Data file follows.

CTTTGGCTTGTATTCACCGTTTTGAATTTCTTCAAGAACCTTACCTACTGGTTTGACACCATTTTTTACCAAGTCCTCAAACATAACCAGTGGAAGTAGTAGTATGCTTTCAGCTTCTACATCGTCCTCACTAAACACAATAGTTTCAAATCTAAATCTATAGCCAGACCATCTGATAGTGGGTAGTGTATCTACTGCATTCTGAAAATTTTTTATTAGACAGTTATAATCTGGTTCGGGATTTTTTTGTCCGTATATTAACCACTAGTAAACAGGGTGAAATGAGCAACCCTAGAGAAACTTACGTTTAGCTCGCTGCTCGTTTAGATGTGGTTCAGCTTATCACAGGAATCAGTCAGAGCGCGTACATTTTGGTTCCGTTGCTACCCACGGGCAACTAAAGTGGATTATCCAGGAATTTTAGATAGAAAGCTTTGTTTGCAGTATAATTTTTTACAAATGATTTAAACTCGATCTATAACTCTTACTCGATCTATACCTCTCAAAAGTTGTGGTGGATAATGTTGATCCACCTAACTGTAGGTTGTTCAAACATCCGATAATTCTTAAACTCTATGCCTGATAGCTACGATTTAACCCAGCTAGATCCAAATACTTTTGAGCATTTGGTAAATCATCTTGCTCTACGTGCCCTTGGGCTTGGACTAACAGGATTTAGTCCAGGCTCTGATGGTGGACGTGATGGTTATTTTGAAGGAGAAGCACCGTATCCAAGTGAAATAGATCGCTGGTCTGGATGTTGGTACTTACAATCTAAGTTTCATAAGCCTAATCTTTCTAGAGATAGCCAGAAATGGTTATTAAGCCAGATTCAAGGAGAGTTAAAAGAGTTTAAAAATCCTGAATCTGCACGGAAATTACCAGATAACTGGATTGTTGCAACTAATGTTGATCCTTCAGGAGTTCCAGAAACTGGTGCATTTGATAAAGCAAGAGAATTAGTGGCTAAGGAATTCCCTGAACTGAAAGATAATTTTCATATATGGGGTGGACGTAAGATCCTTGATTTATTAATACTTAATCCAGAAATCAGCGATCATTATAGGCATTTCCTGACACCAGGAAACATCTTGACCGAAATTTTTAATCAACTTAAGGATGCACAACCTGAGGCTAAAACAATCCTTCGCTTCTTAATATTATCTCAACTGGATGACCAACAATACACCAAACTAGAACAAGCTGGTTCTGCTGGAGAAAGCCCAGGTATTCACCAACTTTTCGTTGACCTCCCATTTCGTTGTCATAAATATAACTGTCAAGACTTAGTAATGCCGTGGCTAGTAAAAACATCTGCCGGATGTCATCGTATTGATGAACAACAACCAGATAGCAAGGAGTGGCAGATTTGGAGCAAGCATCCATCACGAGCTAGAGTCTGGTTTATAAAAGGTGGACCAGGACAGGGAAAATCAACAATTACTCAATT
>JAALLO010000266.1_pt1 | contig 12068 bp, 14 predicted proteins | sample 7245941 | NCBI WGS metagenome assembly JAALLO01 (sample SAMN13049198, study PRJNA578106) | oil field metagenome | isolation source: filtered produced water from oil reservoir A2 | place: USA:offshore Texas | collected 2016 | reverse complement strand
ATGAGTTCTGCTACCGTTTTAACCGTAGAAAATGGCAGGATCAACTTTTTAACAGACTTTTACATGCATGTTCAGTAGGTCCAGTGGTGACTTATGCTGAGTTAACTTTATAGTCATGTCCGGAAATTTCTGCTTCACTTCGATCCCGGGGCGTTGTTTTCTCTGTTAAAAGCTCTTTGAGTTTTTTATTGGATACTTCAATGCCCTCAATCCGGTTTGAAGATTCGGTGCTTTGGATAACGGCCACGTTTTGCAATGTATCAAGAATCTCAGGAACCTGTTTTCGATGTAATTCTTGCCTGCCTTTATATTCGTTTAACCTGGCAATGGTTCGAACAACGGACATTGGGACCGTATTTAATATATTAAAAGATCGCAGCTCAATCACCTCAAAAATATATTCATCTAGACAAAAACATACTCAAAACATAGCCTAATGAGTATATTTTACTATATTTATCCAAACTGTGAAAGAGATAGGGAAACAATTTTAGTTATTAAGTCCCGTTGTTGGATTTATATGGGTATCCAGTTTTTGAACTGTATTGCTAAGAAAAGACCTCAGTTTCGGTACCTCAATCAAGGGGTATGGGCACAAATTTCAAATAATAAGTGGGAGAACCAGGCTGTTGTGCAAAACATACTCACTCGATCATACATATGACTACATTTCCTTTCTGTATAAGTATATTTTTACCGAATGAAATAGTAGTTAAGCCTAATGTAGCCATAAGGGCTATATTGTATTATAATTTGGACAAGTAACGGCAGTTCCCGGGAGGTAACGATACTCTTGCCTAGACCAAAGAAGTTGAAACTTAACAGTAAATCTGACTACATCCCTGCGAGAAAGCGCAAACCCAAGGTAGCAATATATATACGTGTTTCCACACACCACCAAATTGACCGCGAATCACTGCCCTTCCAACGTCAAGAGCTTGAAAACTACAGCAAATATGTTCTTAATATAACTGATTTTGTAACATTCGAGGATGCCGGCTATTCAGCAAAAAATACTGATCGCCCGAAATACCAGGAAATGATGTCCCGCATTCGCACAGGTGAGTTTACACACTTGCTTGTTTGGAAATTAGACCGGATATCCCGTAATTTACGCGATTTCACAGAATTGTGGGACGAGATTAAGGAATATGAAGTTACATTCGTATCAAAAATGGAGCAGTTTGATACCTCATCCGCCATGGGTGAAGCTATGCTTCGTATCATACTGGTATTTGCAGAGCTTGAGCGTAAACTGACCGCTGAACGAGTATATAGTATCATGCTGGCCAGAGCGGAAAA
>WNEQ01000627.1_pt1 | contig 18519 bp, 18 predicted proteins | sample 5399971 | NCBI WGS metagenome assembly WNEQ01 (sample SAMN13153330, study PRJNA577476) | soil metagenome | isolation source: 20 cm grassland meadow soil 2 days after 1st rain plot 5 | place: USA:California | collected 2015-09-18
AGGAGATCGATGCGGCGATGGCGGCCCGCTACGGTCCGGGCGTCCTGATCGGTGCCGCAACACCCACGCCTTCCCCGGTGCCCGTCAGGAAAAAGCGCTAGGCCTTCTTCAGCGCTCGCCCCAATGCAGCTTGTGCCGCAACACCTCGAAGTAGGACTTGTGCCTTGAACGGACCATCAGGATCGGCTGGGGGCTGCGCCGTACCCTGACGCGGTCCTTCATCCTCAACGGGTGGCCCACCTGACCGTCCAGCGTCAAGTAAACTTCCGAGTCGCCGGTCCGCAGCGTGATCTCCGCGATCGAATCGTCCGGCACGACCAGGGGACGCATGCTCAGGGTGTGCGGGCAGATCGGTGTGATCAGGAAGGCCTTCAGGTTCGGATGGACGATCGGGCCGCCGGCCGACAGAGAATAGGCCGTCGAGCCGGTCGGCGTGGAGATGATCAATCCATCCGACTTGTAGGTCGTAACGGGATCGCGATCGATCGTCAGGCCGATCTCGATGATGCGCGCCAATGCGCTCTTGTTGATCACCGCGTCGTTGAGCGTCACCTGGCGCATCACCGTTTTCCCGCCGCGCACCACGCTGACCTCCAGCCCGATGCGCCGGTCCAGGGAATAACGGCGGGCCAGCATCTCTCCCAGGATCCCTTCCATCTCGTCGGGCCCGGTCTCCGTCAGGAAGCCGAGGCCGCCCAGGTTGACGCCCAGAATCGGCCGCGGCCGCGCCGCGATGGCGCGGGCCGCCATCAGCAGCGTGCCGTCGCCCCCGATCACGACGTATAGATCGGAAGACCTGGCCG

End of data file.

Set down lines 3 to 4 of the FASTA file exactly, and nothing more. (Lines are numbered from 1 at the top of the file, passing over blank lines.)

ATGAGTTCTGCTACCGTTTTAACCGTAGAAAATGGCAGGATCAACTTTTTAACAGACTTTTACATGCATGTTCAGTAGGTCCAGTGGTGACTTATGCTGAGTTAACTTTATAGTCATGTCCGGAAATTTCTGCTTCACTTCGATCCCGGGGCGTTGTTTTCTCTGTTAAAAGCTCTTTGAGTTTTTTATTGGATACTTCAATGCCCTCAATCCGGTTTGAAGATTCGGTGCTTTGGATAACGGCCACGTTTTGCAATGTATCAAGAATCTCAGGAACCTGTTTTCGATGTAATTCTTGCCTGCCTTTATATTCGTTTAACCTGGCAATGGTTCGAACAACGGACATTGGGACCGTATTTAATATATTAAAAGATCGCAGCTCAATCACCTCAAAAATATATTCATCTAGACAAAAACATACTCAAAACATAGCCTAATGAGTATATTTTACTATATTTATCCAAACTGTGAAAGAGATAGGGAAACAATTTTAGTTATTAAGTCCCGTTGTTGGATTTATATGGGTATCCAGTTTTTGAACTGTATTGCTAAGAAAAGACCTCAGTTTCGGTACCTCAATCAAGGGGTATGGGCACAAATTTCAAATAATAAGTGGGAGAACCAGGCTGTTGTGCAAAACATACTCACTCGATCATACATATGACTACATTTCCTTTCTGTATAAGTATATTTTTACCGAATGAAATAGTAGTTAAGCCTAATGTAGCCATAAGGGCTATATTGTATTATAATTTGGACAAGTAACGGCAGTTCCCGGGAGGTAACGATACTCTTGCCTAGACCAAAGAAGTTGAAACTTAACAGTAAATCTGACTACATCCCTGCGAGAAAGCGCAAACCCAAGGTAGCAATATATATACGTGTTTCCACACACCACCAAATTGACCGCGAATCACTGCCCTTCCAACGTCAAGAGCTTGAAAACTACAGCAAATATGTTCTTAATATAACTGATTTTGTAACATTCGAGGATGCCGGCTATTCAGCAAAAAATACTGATCGCCCGAAATACCAGGAAATGATGTCCCGCATTCGCACAGGTGAGTTTACACACTTGCTTGTTTGGAAATTAGACCGGATATCCCGTAATTTACGCGATTTCACAGAATTGTGGGACGAGATTAAGGAATATGAAGTTACATTCGTATCAAAAATGGAGCAGTTTGATACCTCATCCGCCATGGGTGAAGCTATGCTTCGTATCATACTGGTATTTGCAGAGCTTGAGCGTAAACTGACCGCTGAACGAGTATATAGTATCATGCTGGCCAGAGCGGAAAA
>WNEQ01000627.1_pt1 | contig 18519 bp, 18 predicted proteins | sample 5399971 | NCBI WGS metagenome assembly WNEQ01 (sample SAMN13153330, study PRJNA577476) | soil metagenome | isolation source: 20 cm grassland meadow soil 2 days after 1st rain plot 5 | place: USA:California | collected 2015-09-18